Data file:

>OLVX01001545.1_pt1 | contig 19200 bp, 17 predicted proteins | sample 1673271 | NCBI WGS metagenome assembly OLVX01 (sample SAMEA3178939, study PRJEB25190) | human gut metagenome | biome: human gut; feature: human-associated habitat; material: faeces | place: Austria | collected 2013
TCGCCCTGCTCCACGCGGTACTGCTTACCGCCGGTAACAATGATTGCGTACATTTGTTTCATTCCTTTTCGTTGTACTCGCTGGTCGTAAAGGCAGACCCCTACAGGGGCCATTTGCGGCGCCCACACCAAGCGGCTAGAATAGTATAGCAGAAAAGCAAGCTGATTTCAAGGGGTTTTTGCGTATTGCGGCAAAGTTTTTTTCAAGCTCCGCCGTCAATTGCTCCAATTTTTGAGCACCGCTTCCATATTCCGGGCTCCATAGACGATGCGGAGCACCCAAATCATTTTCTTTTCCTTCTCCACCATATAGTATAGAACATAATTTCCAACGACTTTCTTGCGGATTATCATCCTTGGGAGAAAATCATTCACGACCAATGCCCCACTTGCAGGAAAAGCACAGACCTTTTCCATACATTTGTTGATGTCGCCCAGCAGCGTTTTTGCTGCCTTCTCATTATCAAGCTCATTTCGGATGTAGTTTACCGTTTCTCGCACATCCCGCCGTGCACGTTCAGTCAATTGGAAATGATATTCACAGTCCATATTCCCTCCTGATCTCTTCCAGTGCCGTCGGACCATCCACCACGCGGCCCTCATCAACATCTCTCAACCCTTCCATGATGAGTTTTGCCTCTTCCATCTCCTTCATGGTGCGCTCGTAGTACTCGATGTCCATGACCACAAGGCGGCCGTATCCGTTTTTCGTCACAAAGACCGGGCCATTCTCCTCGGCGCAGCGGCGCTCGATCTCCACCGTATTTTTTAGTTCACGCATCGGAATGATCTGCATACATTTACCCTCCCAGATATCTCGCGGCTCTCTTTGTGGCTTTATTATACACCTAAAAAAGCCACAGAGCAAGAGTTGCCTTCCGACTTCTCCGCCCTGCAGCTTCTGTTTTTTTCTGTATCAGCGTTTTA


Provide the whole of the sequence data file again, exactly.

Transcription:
>OLVX01001545.1_pt1 | contig 19200 bp, 17 predicted proteins | sample 1673271 | NCBI WGS metagenome assembly OLVX01 (sample SAMEA3178939, study PRJEB25190) | human gut metagenome | biome: human gut; feature: human-associated habitat; material: faeces | place: Austria | collected 2013
TCGCCCTGCTCCACGCGGTACTGCTTACCGCCGGTAACAATGATTGCGTACATTTGTTTCATTCCTTTTCGTTGTACTCGCTGGTCGTAAAGGCAGACCCCTACAGGGGCCATTTGCGGCGCCCACACCAAGCGGCTAGAATAGTATAGCAGAAAAGCAAGCTGATTTCAAGGGGTTTTTGCGTATTGCGGCAAAGTTTTTTTCAAGCTCCGCCGTCAATTGCTCCAATTTTTGAGCACCGCTTCCATATTCCGGGCTCCATAGACGATGCGGAGCACCCAAATCATTTTCTTTTCCTTCTCCACCATATAGTATAGAACATAATTTCCAACGACTTTCTTGCGGATTATCATCCTTGGGAGAAAATCATTCACGACCAATGCCCCACTTGCAGGAAAAGCACAGACCTTTTCCATACATTTGTTGATGTCGCCCAGCAGCGTTTTTGCTGCCTTCTCATTATCAAGCTCATTTCGGATGTAGTTTACCGTTTCTCGCACATCCCGCCGTGCACGTTCAGTCAATTGGAAATGATATTCACAGTCCATATTCCCTCCTGATCTCTTCCAGTGCCGTCGGACCATCCACCACGCGGCCCTCATCAACATCTCTCAACCCTTCCATGATGAGTTTTGCCTCTTCCATCTCCTTCATGGTGCGCTCGTAGTACTCGATGTCCATGACCACAAGGCGGCCGTATCCGTTTTTCGTCACAAAGACCGGGCCATTCTCCTCGGCGCAGCGGCGCTCGATCTCCACCGTATTTTTTAGTTCACGCATCGGAATGATCTGCATACATTTACCCTCCCAGATATCTCGCGGCTCTCTTTGTGGCTTTATTATACACCTAAAAAAGCCACAGAGCAAGAGTTGCCTTCCGACTTCTCCGCCCTGCAGCTTCTGTTTTTTTCTGTATCAGCGTTTTA